Right to Work’s Wide Job-Growth Advantage Cuts Across Regions

### Western, Southern and Midwestern States Rank in Top Eight For 2003-2008 Employment Gains

For many years, U.S. Labor Department data have shown that states with Right to Work laws on the books have far faster private-sector job growth than states that do not protect employees from federal policies authorizing the termination of workers for refusal to pay dues or fees to an unwanted union. The latest available data show Right to Work states retain a wide job-growth advantage.

Between 2003 and 2008, private-sector jobs in the 22 Right to Work states increased by an aggregate 9.1%. That’s 2.5 times as great as the relatively small increase in private-sector jobs experienced by the 28 non-Right to Work states over this period. (See the tables on pages three and four for details.)

The correlation between a state’s Right to Work status and job growth is extraordinarily strong. Among the eight states with the biggest gains in private-sector employment over the past five years, seven – Wyoming, Utah, Nevada, Idaho, Arizona, Texas and North Dakota – have Right to Work laws. These states are located in the West, the South, and the Midwest. Montana was the only non-Right to Work state to rank among the top eight – and its job gains were outpaced by all five of the Right to Work states in the West, where Montana is located.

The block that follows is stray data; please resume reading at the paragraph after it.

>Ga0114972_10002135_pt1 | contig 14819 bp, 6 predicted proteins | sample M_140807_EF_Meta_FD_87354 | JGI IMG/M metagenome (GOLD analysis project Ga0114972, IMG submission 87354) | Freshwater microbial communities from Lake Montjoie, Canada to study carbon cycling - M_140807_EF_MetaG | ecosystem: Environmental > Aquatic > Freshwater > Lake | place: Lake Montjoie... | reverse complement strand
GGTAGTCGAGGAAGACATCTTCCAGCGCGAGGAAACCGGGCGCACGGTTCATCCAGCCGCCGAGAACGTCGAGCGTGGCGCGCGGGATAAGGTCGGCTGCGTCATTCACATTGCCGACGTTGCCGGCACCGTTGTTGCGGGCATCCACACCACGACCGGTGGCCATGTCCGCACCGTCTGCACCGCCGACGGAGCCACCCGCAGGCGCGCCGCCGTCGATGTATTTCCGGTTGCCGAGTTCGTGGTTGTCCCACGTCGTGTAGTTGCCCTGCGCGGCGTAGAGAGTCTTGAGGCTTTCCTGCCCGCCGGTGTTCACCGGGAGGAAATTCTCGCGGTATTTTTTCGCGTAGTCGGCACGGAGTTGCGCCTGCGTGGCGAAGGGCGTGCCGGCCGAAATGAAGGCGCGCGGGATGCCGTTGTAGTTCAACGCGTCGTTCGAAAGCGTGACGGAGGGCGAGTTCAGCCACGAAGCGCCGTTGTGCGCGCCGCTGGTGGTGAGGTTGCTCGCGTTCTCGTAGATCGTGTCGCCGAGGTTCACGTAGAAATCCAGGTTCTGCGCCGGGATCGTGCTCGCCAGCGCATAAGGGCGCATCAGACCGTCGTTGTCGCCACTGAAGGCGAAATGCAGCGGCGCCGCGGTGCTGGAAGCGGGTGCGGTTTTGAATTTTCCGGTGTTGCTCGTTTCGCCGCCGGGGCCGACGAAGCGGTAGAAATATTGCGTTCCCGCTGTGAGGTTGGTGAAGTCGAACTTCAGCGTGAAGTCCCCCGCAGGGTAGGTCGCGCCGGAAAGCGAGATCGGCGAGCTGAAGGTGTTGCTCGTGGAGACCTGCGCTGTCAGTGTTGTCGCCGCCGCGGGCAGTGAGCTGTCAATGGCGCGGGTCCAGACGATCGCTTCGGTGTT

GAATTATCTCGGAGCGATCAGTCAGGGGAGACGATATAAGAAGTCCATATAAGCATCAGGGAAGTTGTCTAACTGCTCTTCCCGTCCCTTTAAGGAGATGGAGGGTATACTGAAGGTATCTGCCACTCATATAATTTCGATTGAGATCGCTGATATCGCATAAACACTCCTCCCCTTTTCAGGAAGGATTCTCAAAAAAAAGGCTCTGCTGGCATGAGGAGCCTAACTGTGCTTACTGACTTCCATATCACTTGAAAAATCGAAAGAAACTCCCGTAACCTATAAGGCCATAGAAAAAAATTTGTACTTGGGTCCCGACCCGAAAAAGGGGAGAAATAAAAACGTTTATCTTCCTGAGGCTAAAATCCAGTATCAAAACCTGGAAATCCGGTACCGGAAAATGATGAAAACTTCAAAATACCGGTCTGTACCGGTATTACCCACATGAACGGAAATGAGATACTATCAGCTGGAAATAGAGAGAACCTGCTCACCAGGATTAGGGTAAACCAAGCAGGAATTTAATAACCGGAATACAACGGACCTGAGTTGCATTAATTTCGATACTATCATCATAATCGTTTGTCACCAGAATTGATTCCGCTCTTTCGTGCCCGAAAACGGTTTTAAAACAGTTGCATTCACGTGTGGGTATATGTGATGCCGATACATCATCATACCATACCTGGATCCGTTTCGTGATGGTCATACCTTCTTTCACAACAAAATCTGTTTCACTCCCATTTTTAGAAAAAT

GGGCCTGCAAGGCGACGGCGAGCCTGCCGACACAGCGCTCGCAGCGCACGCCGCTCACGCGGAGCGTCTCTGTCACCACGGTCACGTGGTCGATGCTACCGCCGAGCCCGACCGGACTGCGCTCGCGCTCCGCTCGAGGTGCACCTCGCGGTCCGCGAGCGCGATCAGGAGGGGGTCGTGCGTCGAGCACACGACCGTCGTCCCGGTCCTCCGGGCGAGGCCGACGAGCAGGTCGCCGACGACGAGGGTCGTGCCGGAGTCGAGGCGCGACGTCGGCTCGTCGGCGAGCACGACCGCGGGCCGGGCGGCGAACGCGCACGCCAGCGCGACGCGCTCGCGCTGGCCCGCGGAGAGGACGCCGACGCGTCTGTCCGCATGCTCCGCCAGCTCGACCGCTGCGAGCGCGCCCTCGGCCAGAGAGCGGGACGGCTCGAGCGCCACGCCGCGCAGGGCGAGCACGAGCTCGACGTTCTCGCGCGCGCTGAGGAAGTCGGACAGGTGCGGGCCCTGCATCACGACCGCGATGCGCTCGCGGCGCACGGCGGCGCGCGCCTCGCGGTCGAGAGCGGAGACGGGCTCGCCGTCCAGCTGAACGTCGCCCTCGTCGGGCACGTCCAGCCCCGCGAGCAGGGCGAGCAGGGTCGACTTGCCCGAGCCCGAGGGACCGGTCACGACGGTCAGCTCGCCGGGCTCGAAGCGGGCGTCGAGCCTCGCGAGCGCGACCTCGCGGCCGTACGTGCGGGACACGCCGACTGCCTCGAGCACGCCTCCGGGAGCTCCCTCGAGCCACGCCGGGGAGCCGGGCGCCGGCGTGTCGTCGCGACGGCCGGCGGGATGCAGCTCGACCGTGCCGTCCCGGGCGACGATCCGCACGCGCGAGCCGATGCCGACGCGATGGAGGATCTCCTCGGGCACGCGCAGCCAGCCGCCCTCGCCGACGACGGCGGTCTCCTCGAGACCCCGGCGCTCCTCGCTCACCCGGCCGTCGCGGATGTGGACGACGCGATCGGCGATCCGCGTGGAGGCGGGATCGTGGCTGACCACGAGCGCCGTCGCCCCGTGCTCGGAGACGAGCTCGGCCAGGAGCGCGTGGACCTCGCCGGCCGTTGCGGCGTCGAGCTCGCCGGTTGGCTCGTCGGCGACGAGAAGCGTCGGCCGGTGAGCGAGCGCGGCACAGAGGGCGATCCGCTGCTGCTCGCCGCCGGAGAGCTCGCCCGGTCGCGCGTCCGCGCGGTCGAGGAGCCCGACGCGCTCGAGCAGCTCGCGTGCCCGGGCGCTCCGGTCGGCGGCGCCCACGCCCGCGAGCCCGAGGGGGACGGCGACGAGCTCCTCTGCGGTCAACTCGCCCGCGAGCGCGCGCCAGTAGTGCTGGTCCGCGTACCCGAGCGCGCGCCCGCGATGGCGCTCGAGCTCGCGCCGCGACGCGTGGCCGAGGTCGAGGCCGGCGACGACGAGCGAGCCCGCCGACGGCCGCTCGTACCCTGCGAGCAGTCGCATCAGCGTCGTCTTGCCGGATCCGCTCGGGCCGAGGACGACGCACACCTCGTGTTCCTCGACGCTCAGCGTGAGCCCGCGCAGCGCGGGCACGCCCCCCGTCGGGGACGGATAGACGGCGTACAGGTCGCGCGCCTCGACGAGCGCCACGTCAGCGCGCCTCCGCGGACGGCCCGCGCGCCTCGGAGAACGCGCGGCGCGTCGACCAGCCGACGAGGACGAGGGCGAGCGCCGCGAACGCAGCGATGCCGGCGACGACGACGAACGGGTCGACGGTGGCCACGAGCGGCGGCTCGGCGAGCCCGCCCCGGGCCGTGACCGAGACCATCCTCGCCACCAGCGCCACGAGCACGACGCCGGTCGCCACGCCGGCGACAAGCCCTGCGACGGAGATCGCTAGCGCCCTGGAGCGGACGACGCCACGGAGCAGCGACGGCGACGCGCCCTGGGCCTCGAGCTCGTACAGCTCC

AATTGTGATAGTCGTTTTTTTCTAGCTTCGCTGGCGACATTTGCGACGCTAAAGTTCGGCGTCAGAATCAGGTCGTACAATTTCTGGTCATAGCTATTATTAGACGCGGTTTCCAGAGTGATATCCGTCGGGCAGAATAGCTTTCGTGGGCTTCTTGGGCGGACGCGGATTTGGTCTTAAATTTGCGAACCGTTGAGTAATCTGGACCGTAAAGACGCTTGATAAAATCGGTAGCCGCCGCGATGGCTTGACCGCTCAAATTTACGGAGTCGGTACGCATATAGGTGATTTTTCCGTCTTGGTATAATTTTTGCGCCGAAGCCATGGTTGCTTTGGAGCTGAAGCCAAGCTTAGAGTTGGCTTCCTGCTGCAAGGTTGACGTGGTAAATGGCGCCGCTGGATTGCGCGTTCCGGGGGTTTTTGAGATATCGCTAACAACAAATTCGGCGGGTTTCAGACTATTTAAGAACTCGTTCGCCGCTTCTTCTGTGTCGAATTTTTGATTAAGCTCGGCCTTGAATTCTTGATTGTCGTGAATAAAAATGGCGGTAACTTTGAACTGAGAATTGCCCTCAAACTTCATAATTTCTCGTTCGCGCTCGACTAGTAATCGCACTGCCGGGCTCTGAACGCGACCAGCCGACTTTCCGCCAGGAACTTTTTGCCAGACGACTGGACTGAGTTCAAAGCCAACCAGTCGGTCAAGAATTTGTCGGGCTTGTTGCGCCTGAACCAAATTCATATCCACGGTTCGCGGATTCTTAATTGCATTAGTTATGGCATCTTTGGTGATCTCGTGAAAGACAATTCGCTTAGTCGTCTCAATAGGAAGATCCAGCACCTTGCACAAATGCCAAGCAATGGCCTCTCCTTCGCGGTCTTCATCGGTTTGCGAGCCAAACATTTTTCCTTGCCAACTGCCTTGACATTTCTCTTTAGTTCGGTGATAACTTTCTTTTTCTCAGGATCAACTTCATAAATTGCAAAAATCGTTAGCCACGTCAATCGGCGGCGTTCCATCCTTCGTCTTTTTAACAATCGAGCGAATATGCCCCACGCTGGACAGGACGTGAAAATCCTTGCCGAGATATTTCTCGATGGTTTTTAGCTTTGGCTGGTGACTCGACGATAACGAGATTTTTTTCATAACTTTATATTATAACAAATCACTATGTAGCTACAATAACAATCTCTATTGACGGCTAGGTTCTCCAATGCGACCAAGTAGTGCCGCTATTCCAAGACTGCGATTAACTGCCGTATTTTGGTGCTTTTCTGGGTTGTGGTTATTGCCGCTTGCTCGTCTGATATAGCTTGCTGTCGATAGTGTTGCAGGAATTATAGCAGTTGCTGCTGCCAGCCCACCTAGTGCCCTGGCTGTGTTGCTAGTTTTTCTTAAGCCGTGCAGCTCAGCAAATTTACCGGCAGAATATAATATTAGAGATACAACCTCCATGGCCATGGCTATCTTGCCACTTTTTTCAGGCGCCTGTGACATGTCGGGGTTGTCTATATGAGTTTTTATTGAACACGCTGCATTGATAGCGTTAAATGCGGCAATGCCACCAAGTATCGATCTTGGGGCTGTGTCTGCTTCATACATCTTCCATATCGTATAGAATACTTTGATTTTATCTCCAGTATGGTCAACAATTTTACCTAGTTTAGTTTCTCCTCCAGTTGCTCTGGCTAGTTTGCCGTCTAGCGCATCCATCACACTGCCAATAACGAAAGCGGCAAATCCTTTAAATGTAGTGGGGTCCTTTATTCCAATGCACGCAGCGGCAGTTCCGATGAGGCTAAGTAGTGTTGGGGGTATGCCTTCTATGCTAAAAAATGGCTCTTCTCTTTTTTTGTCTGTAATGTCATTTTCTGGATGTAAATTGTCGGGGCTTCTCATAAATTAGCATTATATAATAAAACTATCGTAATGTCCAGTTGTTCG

Meanwhile, seven states had private-sector job growth of less than two percent or negative job growth over the past five years. All seven – Indiana, Maine, Michigan, New Jersey, Ohio, Rhode Island and Vermont – are forced-dues states.

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RTW Job Growth Advantage 2003-2008.pdf 156.8 KB